Wellman praised the quality of the new study and said its results are surprising, but he said it does not address how core ties change in the context of other relationships.

"I don't see this as the end of the world but part of a larger puzzle," he said. "My guess is people only have so much energy, and right now they are switching around a number of networks. . . . We are getting a division of labor in relationships. Some people give emotional aid, some people give financial aid."
The solutions?
Putnam and Smith-Lovin said Americans may be well advised to consciously build more relationships. But they also said social institutions and social-policy makers need to pay more attention.

"The current structure of workplace regulations assumes everyone works from 9 to 5, five days a week," Putnam said. "If we gave people much more flexibility in their work life, they would use that time to spend more time with their aging mom or best friend."
Wow. While this report doesn’t surprise me, the staggering figures it carries shock me. That’s a lot of people out there who have either no one or only a small cadre of people to depend on.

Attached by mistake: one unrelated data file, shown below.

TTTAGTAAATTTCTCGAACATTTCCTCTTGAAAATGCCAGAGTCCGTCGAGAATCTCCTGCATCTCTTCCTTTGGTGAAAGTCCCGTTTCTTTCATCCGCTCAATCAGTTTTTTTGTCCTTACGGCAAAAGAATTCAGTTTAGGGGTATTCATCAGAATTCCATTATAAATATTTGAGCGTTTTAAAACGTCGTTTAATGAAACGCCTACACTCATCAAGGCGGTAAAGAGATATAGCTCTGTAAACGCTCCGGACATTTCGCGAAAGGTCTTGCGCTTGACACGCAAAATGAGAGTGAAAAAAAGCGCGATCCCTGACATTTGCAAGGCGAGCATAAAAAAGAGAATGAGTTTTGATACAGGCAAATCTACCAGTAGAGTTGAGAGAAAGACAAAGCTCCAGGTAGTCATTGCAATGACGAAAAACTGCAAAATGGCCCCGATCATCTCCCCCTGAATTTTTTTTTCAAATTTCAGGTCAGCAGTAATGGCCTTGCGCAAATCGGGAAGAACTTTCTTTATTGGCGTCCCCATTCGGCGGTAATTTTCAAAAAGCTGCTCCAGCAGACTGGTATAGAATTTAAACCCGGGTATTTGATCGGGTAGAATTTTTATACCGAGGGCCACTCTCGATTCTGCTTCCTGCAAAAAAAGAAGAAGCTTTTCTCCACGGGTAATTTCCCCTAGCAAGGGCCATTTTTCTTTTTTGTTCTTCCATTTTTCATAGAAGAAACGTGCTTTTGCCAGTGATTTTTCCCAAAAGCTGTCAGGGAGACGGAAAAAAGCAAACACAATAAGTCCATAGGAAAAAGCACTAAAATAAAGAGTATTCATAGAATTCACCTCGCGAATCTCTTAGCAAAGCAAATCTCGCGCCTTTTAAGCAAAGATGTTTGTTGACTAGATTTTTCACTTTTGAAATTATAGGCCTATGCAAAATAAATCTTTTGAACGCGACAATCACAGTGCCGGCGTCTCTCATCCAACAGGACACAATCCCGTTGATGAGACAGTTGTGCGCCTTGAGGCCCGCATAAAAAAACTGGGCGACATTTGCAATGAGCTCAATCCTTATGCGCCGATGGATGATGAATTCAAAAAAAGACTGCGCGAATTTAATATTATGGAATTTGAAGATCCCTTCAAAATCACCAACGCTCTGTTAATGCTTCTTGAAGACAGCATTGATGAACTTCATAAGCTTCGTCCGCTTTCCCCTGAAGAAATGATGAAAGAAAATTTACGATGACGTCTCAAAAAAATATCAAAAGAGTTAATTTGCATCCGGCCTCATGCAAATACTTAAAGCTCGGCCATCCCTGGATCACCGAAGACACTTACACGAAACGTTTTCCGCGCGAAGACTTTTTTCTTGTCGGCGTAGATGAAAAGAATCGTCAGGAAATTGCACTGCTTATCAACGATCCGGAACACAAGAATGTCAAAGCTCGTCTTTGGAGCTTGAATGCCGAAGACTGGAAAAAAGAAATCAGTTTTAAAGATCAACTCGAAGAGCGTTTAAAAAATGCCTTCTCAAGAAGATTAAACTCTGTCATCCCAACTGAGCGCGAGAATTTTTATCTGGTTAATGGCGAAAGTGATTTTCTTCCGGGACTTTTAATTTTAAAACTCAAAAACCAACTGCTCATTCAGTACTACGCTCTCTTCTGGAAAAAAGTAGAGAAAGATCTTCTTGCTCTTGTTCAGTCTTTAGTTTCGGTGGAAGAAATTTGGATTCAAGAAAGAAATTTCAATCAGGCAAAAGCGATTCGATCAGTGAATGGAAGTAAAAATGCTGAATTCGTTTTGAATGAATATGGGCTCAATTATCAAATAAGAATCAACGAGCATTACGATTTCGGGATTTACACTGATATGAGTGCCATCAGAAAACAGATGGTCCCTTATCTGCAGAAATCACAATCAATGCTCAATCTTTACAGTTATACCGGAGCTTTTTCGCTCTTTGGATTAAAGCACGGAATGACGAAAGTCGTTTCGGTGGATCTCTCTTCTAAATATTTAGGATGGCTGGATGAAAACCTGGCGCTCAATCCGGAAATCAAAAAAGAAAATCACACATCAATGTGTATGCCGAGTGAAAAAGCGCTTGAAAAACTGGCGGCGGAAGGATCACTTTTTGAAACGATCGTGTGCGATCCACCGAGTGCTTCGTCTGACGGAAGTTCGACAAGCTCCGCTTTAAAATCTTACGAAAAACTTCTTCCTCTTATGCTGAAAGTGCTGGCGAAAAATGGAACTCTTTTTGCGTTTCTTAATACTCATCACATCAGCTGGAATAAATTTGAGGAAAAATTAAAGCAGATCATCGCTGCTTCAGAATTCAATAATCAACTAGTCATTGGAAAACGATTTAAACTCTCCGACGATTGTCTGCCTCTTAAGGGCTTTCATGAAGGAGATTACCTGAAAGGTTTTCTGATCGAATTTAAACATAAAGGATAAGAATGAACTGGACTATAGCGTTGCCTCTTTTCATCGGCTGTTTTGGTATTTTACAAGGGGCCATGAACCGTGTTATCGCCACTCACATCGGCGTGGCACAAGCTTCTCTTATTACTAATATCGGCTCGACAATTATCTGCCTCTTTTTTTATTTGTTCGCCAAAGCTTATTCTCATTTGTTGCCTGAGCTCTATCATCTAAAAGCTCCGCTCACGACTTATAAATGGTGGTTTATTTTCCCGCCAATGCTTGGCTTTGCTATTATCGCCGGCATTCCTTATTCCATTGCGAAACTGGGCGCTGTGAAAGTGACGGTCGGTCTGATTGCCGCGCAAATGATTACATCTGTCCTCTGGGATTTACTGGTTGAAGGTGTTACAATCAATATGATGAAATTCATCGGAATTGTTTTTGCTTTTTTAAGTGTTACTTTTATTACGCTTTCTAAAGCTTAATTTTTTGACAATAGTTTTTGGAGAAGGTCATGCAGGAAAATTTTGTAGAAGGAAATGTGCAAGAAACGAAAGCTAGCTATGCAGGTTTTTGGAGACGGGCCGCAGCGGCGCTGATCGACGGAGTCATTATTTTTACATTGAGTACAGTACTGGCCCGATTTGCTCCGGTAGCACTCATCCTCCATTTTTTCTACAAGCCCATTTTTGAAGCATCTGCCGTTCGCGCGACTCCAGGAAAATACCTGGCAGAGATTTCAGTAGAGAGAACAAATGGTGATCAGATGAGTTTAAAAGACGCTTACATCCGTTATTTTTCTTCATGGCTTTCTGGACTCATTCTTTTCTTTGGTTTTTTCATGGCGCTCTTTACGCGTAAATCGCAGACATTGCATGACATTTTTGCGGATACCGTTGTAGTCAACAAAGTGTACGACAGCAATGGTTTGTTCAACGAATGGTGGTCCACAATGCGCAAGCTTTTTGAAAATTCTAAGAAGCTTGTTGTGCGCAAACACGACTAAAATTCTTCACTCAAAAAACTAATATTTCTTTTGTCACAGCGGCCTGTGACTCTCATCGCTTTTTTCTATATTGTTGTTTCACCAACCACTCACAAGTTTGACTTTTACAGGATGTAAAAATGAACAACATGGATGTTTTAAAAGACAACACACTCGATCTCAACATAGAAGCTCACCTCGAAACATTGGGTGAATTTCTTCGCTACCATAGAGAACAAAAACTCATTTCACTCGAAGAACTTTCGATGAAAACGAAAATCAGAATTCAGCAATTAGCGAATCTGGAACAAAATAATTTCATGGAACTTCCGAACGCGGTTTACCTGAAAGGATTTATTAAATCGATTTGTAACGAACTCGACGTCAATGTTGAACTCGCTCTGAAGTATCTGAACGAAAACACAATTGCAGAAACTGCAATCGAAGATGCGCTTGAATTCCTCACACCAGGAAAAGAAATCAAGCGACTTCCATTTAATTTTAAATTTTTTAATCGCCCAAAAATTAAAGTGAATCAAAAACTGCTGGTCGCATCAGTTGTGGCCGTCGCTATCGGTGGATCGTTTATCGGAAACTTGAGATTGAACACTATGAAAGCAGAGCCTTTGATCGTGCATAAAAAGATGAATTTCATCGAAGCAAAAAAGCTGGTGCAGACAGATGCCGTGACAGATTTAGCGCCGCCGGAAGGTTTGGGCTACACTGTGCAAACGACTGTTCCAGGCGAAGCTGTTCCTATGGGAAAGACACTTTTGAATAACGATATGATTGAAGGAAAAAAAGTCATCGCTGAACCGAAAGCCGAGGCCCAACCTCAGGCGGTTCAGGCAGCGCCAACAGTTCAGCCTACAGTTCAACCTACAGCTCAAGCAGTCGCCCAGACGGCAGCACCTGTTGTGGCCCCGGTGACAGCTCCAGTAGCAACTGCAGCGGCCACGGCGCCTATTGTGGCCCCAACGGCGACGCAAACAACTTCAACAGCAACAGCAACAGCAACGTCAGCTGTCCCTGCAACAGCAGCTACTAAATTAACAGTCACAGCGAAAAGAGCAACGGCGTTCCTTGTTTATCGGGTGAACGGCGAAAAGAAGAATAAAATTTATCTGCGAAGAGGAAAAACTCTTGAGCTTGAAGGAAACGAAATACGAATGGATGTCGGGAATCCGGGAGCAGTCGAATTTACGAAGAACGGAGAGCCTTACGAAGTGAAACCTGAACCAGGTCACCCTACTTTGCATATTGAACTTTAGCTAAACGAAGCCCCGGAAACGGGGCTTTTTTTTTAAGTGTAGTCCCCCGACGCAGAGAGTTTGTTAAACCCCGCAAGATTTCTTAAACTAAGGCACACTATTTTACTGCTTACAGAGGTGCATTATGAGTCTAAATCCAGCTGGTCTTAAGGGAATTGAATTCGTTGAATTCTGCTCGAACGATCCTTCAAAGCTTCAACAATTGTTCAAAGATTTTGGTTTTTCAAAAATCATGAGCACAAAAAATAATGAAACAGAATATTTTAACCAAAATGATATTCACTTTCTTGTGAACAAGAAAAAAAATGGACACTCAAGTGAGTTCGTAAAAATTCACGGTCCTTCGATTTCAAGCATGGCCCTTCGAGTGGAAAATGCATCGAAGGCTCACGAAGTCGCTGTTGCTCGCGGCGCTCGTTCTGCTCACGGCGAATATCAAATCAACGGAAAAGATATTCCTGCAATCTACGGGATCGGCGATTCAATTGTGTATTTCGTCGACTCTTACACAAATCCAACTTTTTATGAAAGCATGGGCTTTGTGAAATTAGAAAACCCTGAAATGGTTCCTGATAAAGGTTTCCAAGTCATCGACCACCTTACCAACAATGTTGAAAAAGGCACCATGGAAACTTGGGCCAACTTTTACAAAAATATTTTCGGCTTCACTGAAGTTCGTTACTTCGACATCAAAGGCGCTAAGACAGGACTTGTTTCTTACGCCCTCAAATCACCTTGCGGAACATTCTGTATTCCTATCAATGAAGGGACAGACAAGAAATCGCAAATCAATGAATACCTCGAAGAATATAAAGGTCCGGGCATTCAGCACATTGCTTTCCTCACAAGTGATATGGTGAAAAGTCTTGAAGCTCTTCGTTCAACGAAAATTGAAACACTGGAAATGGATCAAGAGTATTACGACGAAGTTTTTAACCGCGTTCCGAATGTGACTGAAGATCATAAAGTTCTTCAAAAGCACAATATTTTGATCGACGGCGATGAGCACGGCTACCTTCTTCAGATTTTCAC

And there’s not one mention of religion or churches. I’m not surprised, but the first thing I wondered was how many of the people contacted attend church? Some say 44% in America regularly attend church services. George Barna says 34% never attend church. What percentage of those with no one to rely on attended church? What percentage of those with only their spouse to rely on attend church? I wouldn’t be surprised if a significant portion of those contacted—and those in growing isolation—attend a church regularly. Community is an aspect many churches struggle with creating. I’d also like to see the differences between the South and the rest of the country, as church is more a way of life in this area. Does it make a difference? I hope someone in the Christian media picks up this one and delves a little deeper. Maybe someone has—let me know if you see anything.

I wish I had more time to blog on this (I think this is hugely signficant with many implications), but I'm in the midst of our family's two-week vacation. So, here's one last observation: this question of how we do church—how we are to live with each other and those around us as Jesus’ followers—is oh-so-very-significant. It plays directly into issues like these. Churches themselves aren’t the answer, but how we live out Jesus’ commands to love God and love others is. That is a central issue the emerging discussion is dealing with, and this study is yet another reason I find to believe with urgency that these issues are crucial to helping us become the kind of people God desires—and to reach a world that is falling apart.

(Image: Alexandralee at


revabi said…
Hi wanted to welcome you to the world of revgalblogpals. I agree with you we are more socially isolated, and who but those of us in the church can and should be doing something about this.
carmen said…
thanks for the welcome--and for stopping by. blessings.